Second Science Symposium
January 18 - 21, 2005

Effect of Phosphonate Treatments on Sudden Oak Death in Tanoak and Shreve’s Oak

Doug Schmidt, Matteo Garbelotto, Department of Environmental Science, Policy and Management, University of California, Berkeley, CA 94720, 510-414-2405,, Dave Chambers, and Steve Tjosvold, University of California Cooperative Extension, Santa Cruz and Monterey Counties.

Field experiments were conducted to evaluate the effectiveness of phosphonate chemical treatments for control of SOD in tanoak (Lithocarpus densiflora) and Shreve's oak (Quercus parvula var. Shrevei). Native stands of mature trees were preventatively treated with Agrifos® systemic fungicide and subsequently infected with Pytophthora ramorum. Both injection treatments as well as topical application of Agrifos with Pentrabark® surfactant were evaluated. Experimental methods were designed to test both within tree and between tree variability. Leaves and wood samples were also collected from the treated trees for chemical analysis of phosphonate levels.

The injection and topical phosphonate treatments significantly reduced lesion size in tanoaks and Shreve’s oaks compared to untreated control trees. However, the extent of moss covering the tree trunk affected the Shreve’s oaks topical treatment. A combined treatment of injection and topical application methods was most found to be most effective in Shreve’s oak. The results suggest that the dosage of phosphonate that is successfully introduced into the tree may be as important as the application method. In addition, the range of resistance and susceptibility to SOD that exists in native stands may affect the success of phosphonate treatments.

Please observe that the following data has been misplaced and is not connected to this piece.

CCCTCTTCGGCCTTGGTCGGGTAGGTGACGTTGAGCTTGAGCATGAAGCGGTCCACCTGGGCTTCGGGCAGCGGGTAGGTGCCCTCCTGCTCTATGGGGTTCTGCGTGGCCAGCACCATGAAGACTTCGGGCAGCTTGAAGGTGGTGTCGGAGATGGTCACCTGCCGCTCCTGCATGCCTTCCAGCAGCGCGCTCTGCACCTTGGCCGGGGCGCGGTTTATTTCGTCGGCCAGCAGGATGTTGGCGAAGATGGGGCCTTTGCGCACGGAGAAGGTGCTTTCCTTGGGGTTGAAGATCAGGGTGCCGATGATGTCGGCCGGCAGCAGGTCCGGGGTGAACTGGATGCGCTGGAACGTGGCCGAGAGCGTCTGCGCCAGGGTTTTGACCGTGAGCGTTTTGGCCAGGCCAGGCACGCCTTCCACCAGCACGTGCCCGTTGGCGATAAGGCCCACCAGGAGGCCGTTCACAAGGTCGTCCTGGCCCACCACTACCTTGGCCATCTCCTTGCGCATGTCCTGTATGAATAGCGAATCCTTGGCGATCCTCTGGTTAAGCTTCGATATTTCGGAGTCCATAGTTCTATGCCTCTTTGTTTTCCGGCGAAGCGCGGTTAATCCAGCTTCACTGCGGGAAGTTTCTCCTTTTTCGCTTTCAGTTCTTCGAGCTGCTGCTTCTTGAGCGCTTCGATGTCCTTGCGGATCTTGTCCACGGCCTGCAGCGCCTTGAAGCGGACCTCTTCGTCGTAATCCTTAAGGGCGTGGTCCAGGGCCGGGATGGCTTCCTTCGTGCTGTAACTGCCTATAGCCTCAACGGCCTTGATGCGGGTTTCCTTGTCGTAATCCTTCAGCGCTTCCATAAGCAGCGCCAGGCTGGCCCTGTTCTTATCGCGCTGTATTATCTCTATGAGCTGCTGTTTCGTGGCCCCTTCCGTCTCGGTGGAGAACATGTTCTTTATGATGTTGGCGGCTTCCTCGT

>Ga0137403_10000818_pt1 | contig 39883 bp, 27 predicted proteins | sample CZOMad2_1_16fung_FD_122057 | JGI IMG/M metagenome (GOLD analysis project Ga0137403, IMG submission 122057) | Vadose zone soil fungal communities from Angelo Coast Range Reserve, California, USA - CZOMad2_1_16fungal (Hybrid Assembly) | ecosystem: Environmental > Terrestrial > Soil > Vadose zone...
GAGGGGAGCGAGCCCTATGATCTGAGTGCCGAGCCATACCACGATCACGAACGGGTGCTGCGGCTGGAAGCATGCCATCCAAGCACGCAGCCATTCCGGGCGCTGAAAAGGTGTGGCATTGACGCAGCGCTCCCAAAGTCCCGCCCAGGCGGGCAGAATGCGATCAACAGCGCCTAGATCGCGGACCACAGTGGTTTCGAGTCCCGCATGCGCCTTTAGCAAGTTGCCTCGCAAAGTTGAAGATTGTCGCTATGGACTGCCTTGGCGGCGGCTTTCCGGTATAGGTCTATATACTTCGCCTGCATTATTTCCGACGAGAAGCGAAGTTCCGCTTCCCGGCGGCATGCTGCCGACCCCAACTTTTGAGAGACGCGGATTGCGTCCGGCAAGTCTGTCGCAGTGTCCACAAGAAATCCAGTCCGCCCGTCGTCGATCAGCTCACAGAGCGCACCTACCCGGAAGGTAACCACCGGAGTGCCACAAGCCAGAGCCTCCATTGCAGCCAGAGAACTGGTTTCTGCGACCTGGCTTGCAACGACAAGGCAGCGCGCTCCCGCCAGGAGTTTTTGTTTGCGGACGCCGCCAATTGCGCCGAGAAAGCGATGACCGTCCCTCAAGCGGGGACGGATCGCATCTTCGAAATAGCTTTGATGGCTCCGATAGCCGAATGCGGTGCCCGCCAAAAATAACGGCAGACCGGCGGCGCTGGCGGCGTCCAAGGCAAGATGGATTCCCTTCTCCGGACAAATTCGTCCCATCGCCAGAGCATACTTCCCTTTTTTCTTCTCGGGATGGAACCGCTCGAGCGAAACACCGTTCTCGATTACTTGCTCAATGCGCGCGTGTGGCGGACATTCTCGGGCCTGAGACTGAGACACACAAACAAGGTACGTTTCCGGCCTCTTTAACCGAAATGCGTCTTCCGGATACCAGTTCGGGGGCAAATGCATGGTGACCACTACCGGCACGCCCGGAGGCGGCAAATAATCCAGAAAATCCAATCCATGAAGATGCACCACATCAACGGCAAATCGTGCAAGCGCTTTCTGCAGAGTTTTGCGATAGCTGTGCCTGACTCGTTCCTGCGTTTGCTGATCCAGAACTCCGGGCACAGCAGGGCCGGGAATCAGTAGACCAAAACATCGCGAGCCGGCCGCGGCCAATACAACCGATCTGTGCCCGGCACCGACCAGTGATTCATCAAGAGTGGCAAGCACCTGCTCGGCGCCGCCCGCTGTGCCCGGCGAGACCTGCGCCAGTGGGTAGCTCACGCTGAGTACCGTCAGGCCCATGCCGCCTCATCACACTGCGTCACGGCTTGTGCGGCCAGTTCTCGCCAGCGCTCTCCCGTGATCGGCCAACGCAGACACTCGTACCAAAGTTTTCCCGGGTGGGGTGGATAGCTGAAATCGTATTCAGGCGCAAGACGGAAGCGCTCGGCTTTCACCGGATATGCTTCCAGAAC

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Coordinated by:
USDA Forest Service Pacific Southwest Research Station
University of California Integrated Hardwood Range Management Program,
Center for Forestry, Division of Agriculture and Natural Resources, and
California Oak Mortality Task Force

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